To put things another way, perhaps a theory of "money" may be of secondary importance. What is important from an economic perspective is that the gains to trade are realized whenever possible. The question is why objects belonging to certain asset classes are needed to facilitate trade. From this perspective, the line between "store of value" and "medium of exchange" appears somewhat blurred (at least to my sad eyes). In fact, I am becoming more convinced over time that it is the "store of value" properties of assets that render them more or less desirable as exchange media (broadly defined to include collateral). I expect that some of you may want to set me straight on this.
Private money systems
In a NM model with capital, titles to capital (or the capital itself, if it is divisible and transportable) can be as exchange media (unsecured credit markets are unavailable because people are assumed to lack commitment). For example, in Lagos and Rocheteau 2008, capital is used as money; in Ferraris and Watanabe 2007, capital is used as collateral. The properties of this class of models are in fact similar to those that arise in a standard overlapping generations (OLG) model with capital accumulation (this is one reason why I like to use OLG models to communicate the basic properties of these more elaborate setups).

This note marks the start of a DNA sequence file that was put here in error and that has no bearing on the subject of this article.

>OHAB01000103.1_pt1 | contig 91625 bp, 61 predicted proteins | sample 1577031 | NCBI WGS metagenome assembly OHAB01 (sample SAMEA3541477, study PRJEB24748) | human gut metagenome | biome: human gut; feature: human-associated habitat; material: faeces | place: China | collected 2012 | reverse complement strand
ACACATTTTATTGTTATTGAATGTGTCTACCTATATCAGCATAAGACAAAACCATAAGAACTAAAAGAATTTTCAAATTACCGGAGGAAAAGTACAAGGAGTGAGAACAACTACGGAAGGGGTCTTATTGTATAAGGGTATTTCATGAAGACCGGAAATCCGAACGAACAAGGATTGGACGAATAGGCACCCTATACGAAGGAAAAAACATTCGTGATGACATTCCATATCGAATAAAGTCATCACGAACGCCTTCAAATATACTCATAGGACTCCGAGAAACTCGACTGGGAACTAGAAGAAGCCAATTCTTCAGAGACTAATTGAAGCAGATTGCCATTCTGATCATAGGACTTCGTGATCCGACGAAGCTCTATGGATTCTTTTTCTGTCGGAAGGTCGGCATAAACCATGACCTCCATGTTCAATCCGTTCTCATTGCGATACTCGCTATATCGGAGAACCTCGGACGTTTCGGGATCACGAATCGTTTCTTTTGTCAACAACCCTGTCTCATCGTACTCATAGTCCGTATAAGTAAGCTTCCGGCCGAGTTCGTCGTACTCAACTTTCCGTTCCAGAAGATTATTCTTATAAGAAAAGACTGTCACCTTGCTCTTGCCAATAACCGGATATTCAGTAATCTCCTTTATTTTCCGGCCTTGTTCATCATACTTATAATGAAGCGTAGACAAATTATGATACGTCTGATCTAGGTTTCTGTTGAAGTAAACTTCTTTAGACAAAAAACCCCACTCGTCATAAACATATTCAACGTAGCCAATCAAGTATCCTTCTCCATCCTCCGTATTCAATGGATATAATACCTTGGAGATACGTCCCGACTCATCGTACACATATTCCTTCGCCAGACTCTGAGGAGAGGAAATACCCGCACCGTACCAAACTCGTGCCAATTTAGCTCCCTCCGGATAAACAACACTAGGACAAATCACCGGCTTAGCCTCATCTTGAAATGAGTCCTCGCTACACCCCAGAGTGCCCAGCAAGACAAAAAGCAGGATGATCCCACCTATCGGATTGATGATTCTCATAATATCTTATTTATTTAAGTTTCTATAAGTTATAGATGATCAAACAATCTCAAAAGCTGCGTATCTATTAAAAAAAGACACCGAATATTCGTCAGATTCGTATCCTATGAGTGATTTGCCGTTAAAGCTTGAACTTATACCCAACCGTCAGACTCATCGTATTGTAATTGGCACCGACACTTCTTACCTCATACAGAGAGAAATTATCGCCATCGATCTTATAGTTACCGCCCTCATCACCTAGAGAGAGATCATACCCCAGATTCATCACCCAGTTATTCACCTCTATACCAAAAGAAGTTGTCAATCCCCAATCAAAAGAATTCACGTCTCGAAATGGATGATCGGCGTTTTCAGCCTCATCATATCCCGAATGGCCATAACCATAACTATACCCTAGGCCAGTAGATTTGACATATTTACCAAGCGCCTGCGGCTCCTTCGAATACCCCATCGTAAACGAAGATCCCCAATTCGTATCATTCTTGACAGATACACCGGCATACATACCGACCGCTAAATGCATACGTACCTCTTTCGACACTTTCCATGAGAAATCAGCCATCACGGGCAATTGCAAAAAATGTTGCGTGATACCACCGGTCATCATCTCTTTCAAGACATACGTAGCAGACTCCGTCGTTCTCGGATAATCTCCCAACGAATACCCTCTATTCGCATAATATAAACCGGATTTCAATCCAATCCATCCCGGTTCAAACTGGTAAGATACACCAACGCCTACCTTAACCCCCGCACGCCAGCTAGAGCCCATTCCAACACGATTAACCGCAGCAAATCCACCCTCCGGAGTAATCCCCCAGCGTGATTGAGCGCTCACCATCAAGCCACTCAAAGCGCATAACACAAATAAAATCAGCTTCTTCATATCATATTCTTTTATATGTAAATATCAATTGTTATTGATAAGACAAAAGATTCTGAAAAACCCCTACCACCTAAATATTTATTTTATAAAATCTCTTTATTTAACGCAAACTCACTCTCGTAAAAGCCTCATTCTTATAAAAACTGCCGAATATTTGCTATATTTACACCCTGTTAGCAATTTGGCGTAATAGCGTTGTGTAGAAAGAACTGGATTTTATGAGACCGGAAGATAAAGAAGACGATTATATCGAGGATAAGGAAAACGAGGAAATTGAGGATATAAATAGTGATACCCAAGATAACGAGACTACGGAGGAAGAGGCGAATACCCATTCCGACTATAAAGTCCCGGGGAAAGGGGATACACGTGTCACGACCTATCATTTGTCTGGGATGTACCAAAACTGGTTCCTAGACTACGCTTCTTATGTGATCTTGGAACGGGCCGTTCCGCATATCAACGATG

Note: the papers just cited assume an "elastic" supply of capital (the stock of capital is adjustable). One might alternatively assume an "inelastic" supply of capital (as in a dividend producing Lucas tree). In the former case, the price of capital is fixed and quantity adjusts. In the latter case, the quantity of capital is fixed and price adjusts. Intermediate cases are possible, of course.
Anyway, it turns out that a private-money system can work pretty well in a NM model. Supporters of free-banking, or of laissez-faire in general, will no doubt be pleased with this result.
On the other hand (you knew this was coming), whether or not a private-money system can be expected to exhaust all feasible gains from trade depends on parameters that describe certain properties of the economic environment. One key parameter is the productivity of capital. This technology parameter essentially determines the ability of economy to overcome the asset-shortage problem (the root cause of which, I remind you, is the limited commitment/enforcement friction). So apart from institutional frictions, it appears that technology might be important as well (or perhaps we might interpret productivity broadly to encompass aspects of an economy's institutions).
In any case, let me describe the potential problem. Limited commitment implies that capital has an additional role to play. That is, apart from its usual role in production and storage, it possesses an additional service value through its ability to facilitate payments (as explained above). Hence, the demand for capital (more precisely, the subset of capital goods that constitute good collateral) will be higher than it would otherwise be in a frictionless economy.